Monday, December 29, 2008

Belated Christmas Cookies!

Whew! What a busy month...not so much with the baking, but with work. The problem about working the retail shtick (even specialty retail) is the non-stop work work work nature of the Christmas season. It's been so hectic and exhausting that I had few chances to do much baking this year. Bummer, and now Christmas is come and gone...but that doesn't mean I can't get caught up, not does it? After all, Christmas cookies taste just as sweet, rich, and delicious after Christmas as they do at the height of the season! Therefor may I present to you, Mrs. Santa's Magical Cookies...

Now, these are no ordinary cookies, oh no, these cookies are truly of the magical variety; the recipe of which come not from a mere cookbook, but from the pen of Mrs. Santa herself. Allow me to regale you with the tale of how I came by this recipe...

About five years ago, in the month of December, my family and I were at the Heber Valley Railway Station enjoying the sites and sounds of the old rail station turned museum, when something amazing happened. A sky full of snow danced down from the heavens. "From outside came the sounds of hissing steam and squeaking metal. I looked through window and saw a train standing perfectly still."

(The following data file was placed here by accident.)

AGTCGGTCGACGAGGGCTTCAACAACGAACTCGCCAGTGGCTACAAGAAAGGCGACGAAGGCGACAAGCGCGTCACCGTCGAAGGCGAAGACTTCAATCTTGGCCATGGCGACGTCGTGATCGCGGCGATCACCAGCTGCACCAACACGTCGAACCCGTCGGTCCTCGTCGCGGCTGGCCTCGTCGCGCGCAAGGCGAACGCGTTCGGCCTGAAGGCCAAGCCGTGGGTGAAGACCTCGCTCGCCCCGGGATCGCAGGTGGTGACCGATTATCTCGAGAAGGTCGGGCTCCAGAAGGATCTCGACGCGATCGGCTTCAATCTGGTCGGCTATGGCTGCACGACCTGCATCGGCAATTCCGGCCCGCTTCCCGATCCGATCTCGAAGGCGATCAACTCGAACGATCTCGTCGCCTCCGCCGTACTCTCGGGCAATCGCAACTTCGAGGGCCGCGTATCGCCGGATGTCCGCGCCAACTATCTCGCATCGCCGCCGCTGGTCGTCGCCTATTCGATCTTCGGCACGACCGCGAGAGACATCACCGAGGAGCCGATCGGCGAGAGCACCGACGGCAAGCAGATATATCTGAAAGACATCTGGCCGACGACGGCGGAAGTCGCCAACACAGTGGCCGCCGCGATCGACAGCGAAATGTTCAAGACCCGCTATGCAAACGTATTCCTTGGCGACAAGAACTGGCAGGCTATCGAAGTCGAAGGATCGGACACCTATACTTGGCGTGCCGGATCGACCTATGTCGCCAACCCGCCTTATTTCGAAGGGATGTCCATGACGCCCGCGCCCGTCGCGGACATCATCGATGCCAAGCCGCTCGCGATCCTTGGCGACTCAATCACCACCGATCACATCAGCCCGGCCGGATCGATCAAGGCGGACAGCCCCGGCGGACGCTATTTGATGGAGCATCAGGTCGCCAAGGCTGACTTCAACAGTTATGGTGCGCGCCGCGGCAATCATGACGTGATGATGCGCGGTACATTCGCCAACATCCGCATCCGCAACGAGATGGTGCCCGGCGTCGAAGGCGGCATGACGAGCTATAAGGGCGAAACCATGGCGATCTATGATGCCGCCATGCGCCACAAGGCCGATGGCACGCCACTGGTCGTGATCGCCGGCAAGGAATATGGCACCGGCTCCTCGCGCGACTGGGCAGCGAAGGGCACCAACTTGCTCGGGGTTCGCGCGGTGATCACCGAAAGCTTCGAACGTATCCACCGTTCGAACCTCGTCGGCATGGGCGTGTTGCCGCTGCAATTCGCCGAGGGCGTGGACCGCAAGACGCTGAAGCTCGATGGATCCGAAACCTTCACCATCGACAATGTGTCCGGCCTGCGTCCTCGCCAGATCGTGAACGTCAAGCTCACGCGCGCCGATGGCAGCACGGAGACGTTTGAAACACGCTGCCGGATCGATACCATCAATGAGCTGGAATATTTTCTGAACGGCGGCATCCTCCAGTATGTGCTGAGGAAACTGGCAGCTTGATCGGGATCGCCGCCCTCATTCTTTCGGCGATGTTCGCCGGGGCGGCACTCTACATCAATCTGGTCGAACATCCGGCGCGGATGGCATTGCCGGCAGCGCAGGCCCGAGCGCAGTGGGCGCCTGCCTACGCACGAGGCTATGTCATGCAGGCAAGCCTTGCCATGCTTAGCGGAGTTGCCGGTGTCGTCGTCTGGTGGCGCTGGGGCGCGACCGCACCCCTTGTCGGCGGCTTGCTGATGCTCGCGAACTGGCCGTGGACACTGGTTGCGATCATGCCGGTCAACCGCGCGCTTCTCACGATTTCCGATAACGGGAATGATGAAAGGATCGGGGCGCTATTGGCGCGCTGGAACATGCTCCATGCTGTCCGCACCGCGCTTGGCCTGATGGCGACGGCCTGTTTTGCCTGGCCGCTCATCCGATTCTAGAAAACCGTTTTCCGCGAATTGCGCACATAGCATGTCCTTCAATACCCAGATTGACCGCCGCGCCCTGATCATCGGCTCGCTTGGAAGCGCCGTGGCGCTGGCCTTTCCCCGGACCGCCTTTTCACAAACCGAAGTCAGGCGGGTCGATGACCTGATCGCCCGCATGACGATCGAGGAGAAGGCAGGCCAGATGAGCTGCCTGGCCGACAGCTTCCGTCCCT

Everyone rushed outside to the old platform to see a wondrous train, hung with the holly and the ivy, and garland. I looked at the engine and tried to read the big, white letters but could not make them out amid the steam. We all marveled at the site, wondering what to happen next? Was the train for us? Where would it take us? As we all talked and wondered at the mystery and the magic, a shadow, hidden in the steam, was seen to emerge from the front car of the train. Though most everyone stepped back, not knowing who or what it was, one little girl stood still without fear, looking with wonder at the shadow as it stepped out from the mist to reveal a nice old man, dressed in a conductor's uniform, a warm smile, framed in wrinkles, sitting on his face. He looked like he could be anyone's favorite grandpa. He patted the child on her head, then looked at the crowd.

"Well? You all coming?" he asked.

"Where?" the girl asked.

"Why, to the North Pole, of course!" He said, joy pulsing from his being. "This is the Polar Express!"

I would be lying if I said we all jumped on board without hesitation, but the conductor's warm smile reassured us. What followed is best documented in Chris Van Allsburg's "The Polar Express." As you may remember in the book, cookies and hot chocolate were served, and truly magical cookies the were, as they were made by Mrs. Santa herself. So delicious were those cookie that I could not help but ask for the recipe. After a few minutes, a grandmotherly woman, dressed in a red winter dress, trimmed in white, walked into the car. She came up to me, looked me over, and smiled.